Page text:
Zero-Price Effect & Marketing

First, in many circumstances, you can give away a free product or service on your motorcycle site and get more marketing value than the free product or service is worth. This is a basic overview of the zero-price effect.

In standard economic and marketing laws, your biker target audience will choose the option with the most benefit after a cost-benefit analysis. The effect is linear, meaning the change in the cost and benefit in your visitors’ evaluation of the value goes up or down in a straight line.

However, with free products, if visitors have a low cost of acquiring them, they will value the product more than it is worth. Subsequently, you will see an increase in the perceived value of your offering. 

Zero Price Effect Free Stuff in Red on Yellow Icon

When Zero-Price Works

Not always will you find that offering a free product will follow the zero-price effect phenomenon. And this happens when the cost of getting the free motorcycle product is high. Here’s an example of someone buying motorcycle boots that cost above $140. Let’s say they get a pair of cold-weather motorcycle socks that regularly cost $12, but they are free with the purchase of the boots.

Now, if this offer is available on your motorcycle site, it will positively impact sales. And this is because it doesn’t cost your audience anything extra. In this example, people will put an over-inflated value on the socks due to the zero-price effect. But, if riders can only get the socks by going to your brick-and-mortar motorcycle store, it won’t have a positive impact or will be much lower.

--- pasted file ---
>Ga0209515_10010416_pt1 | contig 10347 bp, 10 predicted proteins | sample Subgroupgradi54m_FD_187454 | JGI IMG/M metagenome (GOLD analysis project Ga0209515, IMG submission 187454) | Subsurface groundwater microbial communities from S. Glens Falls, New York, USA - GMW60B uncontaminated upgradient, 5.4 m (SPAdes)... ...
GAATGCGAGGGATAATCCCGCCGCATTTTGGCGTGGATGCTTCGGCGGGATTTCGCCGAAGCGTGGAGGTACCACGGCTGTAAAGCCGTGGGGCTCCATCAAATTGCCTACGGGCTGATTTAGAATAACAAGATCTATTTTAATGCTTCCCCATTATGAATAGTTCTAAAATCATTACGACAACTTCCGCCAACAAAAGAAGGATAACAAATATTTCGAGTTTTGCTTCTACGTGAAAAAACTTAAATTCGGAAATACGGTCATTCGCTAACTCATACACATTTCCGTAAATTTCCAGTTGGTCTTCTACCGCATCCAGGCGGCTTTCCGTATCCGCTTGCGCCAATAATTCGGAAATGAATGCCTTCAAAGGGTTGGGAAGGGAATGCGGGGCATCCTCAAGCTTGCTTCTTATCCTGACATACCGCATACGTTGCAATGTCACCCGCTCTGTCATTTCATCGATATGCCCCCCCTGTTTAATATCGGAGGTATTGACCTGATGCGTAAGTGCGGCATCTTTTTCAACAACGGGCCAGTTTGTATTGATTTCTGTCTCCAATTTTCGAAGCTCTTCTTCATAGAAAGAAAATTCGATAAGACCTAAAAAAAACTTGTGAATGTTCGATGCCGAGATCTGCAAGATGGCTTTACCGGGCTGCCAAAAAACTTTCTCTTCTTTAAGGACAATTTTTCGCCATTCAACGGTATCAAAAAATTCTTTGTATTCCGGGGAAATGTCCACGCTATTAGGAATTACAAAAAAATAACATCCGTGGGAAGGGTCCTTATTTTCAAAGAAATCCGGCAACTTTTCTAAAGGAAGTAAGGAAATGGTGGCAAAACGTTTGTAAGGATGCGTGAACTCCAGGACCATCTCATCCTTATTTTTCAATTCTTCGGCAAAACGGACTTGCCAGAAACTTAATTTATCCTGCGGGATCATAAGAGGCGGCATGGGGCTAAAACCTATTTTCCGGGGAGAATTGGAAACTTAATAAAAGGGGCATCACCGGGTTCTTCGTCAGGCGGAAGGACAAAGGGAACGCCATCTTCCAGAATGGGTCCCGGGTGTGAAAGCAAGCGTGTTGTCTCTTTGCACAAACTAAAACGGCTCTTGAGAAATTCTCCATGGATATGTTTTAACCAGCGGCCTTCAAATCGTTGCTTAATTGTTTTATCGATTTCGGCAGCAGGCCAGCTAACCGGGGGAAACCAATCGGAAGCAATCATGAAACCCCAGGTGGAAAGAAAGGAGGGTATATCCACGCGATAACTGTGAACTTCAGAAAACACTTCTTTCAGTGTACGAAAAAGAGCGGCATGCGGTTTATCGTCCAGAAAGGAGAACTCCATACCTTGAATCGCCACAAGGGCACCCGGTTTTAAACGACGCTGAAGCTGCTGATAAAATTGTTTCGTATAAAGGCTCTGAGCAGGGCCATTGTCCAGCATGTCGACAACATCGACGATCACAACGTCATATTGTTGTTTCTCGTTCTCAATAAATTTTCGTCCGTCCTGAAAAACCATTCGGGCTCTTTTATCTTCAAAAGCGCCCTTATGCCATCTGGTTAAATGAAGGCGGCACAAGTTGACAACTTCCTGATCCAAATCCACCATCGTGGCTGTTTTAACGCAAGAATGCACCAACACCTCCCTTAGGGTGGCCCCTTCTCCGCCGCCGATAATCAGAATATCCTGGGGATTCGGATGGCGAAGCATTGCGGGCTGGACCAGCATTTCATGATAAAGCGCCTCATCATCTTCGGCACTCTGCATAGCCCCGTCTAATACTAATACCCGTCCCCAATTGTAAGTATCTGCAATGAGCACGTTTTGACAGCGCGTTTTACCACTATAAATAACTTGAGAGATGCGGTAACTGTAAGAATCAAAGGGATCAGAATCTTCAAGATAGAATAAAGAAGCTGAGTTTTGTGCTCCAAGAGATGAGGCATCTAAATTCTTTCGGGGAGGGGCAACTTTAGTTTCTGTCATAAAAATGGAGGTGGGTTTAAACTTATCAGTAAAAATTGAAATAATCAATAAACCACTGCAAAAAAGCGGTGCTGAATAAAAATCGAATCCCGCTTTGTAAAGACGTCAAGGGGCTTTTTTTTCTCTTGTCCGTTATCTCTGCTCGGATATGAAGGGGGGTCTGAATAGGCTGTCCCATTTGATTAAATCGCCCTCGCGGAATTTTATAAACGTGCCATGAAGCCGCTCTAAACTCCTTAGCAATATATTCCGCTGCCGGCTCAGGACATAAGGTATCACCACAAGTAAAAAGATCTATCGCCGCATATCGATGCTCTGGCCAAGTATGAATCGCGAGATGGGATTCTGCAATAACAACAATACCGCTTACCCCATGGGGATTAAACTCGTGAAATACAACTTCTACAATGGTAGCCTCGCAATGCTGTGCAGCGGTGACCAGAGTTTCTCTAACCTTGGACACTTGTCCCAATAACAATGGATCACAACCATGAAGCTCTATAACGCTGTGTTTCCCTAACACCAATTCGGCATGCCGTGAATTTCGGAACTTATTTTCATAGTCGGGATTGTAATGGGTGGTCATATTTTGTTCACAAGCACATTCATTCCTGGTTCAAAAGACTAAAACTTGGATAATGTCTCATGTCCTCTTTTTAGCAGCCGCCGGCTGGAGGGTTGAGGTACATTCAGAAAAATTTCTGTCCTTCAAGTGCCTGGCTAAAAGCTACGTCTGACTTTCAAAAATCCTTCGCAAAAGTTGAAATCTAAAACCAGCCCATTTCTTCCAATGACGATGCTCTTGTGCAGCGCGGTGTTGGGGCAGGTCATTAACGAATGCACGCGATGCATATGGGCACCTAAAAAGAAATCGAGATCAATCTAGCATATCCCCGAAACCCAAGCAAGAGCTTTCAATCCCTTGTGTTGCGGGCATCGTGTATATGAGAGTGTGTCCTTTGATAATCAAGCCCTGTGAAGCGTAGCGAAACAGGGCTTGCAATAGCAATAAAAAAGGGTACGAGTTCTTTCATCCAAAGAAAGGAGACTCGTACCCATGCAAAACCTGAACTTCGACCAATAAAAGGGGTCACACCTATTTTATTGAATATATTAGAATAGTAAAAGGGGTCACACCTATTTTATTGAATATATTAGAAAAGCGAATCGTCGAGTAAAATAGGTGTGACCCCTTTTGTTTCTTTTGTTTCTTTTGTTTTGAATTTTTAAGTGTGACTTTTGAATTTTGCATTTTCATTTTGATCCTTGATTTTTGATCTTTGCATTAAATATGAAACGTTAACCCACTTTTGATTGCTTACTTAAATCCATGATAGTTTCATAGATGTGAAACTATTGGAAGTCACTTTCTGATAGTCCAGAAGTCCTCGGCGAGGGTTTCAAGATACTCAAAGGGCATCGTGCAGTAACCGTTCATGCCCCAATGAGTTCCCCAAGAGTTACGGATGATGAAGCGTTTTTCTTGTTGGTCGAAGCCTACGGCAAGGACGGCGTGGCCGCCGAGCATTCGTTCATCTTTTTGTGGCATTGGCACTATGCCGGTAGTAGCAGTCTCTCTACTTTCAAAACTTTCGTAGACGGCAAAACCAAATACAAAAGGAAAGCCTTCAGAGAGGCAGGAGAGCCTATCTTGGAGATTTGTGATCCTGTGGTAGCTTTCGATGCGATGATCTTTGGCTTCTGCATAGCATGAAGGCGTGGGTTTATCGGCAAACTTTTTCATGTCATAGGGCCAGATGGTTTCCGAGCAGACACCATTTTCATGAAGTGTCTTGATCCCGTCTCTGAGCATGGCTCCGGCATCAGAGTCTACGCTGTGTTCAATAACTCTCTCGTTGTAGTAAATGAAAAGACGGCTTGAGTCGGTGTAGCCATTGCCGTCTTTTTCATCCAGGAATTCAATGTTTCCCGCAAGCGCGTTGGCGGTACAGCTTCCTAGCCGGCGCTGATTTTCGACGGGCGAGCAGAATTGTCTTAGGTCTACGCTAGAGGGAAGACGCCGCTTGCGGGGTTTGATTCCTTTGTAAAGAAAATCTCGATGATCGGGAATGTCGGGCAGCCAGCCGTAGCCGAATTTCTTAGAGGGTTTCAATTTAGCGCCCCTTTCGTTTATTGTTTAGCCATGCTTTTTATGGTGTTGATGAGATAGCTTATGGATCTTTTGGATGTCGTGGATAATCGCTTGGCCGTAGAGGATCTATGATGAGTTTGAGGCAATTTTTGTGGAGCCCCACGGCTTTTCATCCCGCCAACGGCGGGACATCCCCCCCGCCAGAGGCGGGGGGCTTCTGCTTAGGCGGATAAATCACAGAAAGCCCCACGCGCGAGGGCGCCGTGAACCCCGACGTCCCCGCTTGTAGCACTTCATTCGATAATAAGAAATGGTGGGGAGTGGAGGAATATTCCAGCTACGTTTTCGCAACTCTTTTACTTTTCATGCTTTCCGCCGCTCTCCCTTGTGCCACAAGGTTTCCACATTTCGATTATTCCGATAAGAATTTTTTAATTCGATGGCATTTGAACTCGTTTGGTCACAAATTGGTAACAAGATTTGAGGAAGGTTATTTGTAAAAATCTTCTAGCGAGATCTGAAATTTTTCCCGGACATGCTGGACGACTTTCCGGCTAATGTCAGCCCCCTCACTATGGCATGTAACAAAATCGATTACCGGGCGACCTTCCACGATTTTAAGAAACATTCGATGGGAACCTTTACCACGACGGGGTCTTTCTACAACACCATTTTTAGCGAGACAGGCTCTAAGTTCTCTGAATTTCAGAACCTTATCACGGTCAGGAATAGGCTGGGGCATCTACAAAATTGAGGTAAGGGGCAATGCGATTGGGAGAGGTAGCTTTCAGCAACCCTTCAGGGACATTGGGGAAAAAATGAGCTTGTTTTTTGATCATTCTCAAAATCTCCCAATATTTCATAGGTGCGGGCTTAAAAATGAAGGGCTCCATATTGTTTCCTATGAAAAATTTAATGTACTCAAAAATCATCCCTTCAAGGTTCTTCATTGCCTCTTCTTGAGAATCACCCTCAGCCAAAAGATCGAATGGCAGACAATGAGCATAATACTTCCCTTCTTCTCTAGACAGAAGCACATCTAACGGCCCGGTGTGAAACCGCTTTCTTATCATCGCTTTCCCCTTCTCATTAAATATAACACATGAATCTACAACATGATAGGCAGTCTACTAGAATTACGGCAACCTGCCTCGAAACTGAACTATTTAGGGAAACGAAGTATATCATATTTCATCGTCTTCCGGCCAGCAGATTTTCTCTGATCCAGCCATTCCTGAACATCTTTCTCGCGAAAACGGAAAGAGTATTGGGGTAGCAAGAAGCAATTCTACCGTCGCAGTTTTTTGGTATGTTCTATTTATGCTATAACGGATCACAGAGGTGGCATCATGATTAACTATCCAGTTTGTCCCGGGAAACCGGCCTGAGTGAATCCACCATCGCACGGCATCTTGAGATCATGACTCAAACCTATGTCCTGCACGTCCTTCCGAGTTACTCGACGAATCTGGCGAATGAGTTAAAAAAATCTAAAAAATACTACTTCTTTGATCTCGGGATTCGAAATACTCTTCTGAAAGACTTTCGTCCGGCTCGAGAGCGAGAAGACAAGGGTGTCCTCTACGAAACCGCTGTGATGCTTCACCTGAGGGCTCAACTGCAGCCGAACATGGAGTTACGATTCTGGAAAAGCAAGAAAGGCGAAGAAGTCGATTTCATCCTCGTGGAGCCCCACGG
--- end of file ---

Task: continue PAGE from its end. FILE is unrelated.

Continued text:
Next, the reason is that people will need to drive to your business’s location, wait around to buy the boots, and then go home. This costs them their time, which people highly value. Also, people don’t like to wait around in stores.

One common zero-price effect offer is free shipping. A marketing statistic related to it is that 49.3% of people stated that free shipping is the most important factor when shopping online ( 

To keep the same net profit, you can raise the price of your product. For example, if you have a $100 product that usually ships for $8, you’d charge $108. Now, you have the zero-price effect. If the product price went to $108 with free shipping, people would choose the offering with free shipping rather than the product where you charge shipping separately.

Overview of the Zero-Price Dynamic

In summary, what’s important for your search engine agency to know is that people have difficulty resisting free. The demand for your motorcycle products or service is significantly higher if it includes a free product with low related costs. Besides that, free can help you avoid lowering the perceived quality of your products when lowering the price.

Finally, two related articles that might help you on our Marketing Academy are about how discounts hurt perceived value and how quality customer service increases sales.

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